Whole Protein v Peptide Food Sensitivity Testing… the devil is in the details

There is so much confusion and misinformation about food sensitivities and food sensitivity testing. More and more people are getting curious about which foods they should or should not eat, so they turn to testing. It seems like everywhere you go, this practitioner says their testing is the best and another says it’s no good! Who’s right?! 

….the answer to this question lies in what you are looking to confirm by testing….

If you have done an at-home food sensitivity test or blood test with your doctor, these tests measure an IgG-mediated whole protein look at foods that could be affecting your immune system and causing inflammatory symptoms like headaches, digestive distress, skin rashes, etc. 

The most important limitation of whole protein food sensitivity testing is the digestive capacity and intestinal barrier of the client. If whole proteins are being presented to the immune system the test results confirm leaky gut not food sensitivities. If you cannot break down your foods and/or your gut is leaky, whole food proteins will provoke an immune response. In this case, it is not the food causing the immune response but impaired digestion. Many people seeking food sensitivity testing already know their gut is compromised, what they need and want to know is what specific foods could be contributing to it. 

Vibrant America. (2019, February 19). Food Zoomers Module 1 [Video]. YouTube. https://www.youtube.com/watch?v=quQwqbk9f7w&feature=emb_logo

Vibrant America Zoomer tests measure an IgG + IgA peptide level of highly processed foods, like wheat, corn, soy, dairy, eggs, peanuts, nuts, shellfish, and lectins. The peptide level is the zoomed in (Zoomer, get it!?), deepest look at how specific food peptides interact with the immune system. Measuring peptides is what the immune system interacts with, not whole proteins, unless there is digestive insufficiency or leaky gut. No matter the individual’s digestive capacity, Zoomers are accurate, sensitivities are not missed, and there is no confusion between cross-reactivity of foods.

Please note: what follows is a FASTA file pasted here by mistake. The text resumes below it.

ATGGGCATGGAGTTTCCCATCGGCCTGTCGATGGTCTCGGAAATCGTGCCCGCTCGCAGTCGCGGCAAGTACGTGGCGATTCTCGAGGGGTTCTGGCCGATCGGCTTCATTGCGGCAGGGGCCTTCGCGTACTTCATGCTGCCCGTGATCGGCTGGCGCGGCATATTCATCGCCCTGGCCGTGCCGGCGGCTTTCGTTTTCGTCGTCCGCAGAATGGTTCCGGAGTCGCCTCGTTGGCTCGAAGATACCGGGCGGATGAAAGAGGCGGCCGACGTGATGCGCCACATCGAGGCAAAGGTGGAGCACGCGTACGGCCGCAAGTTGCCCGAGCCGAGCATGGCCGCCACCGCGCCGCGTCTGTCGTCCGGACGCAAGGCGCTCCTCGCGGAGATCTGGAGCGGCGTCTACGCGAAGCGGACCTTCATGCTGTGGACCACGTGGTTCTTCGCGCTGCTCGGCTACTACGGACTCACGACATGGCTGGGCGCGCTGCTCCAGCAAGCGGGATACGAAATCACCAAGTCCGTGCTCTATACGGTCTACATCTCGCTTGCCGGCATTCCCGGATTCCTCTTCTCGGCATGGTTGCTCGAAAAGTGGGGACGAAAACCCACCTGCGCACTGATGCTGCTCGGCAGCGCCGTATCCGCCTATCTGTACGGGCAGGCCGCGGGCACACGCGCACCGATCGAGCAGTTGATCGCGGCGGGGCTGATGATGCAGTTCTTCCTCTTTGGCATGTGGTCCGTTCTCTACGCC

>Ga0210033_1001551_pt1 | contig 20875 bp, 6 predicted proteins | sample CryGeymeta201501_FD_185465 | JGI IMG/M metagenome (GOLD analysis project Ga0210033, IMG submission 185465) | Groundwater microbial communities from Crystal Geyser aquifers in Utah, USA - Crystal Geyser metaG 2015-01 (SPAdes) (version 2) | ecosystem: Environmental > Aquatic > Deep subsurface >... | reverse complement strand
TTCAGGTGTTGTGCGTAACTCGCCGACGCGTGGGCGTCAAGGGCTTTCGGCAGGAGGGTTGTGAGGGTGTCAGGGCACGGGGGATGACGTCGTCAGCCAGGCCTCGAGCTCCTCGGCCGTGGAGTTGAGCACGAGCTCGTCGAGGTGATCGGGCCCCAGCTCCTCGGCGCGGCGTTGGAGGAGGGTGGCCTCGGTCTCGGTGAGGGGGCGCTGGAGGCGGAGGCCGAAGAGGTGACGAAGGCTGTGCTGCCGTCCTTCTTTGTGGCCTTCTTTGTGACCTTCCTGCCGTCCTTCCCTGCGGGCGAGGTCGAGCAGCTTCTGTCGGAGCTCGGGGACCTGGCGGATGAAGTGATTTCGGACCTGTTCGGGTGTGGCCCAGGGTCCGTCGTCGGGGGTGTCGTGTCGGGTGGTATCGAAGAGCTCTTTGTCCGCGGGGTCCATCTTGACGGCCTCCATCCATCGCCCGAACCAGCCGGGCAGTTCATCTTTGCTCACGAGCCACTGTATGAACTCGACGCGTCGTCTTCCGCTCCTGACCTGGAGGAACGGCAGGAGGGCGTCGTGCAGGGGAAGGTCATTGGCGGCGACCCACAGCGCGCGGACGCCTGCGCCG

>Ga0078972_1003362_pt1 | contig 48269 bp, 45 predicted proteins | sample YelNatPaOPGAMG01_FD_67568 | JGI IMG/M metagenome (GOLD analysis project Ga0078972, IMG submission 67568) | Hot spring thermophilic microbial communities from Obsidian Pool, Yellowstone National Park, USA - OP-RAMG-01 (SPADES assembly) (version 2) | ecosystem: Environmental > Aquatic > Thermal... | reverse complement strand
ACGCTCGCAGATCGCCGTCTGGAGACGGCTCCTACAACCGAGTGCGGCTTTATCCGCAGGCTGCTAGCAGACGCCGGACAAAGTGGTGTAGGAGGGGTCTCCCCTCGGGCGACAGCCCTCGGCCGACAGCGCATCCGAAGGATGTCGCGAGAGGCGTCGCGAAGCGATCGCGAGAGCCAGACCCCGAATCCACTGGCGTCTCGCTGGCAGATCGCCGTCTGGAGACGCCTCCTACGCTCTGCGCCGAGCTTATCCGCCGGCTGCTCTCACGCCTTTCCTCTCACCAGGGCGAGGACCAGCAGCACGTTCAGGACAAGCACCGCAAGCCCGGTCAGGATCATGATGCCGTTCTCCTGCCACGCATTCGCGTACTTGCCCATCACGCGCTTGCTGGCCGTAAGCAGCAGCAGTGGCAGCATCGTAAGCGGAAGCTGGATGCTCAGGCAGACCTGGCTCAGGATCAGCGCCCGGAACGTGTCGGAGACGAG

I use this test with clients that experience some of the following scenarios: 

  • mystery digestive symptoms after years of eliminating many food groups 
  • unresolved symptoms despite following a gluten-free diet for years
  • those that experience unrelating reflux, autoimmune flares, fatigue, nausea, congestion and more 

An easy way to think of peptide v whole protein testing is to imagine a string of pearls. Whole protein testing looks at groups of pearls where peptide testing looks at individual pearls. By looking at each individual pearl, everything is accounted for. This could be the difference between thinking “I can never eat dairy again” and learning you are not sensitive to ghee, A2, milk, and sheep milk. Understanding these details can be a gamechanger for someone that has been on an extremely restricted diet for years. 

If you are testing to confirm leaky gut or digestive insufficiency, go for whole protein food sensitivity testing. If you want to know what specific foods are causing an inflammatory immune response, Zoomer testing all the way! 

Ready to explore your food sensitivities?! Are you a new client and want to learn more about working together? Schedule a Free 20 minute strategy with me here.

– Kate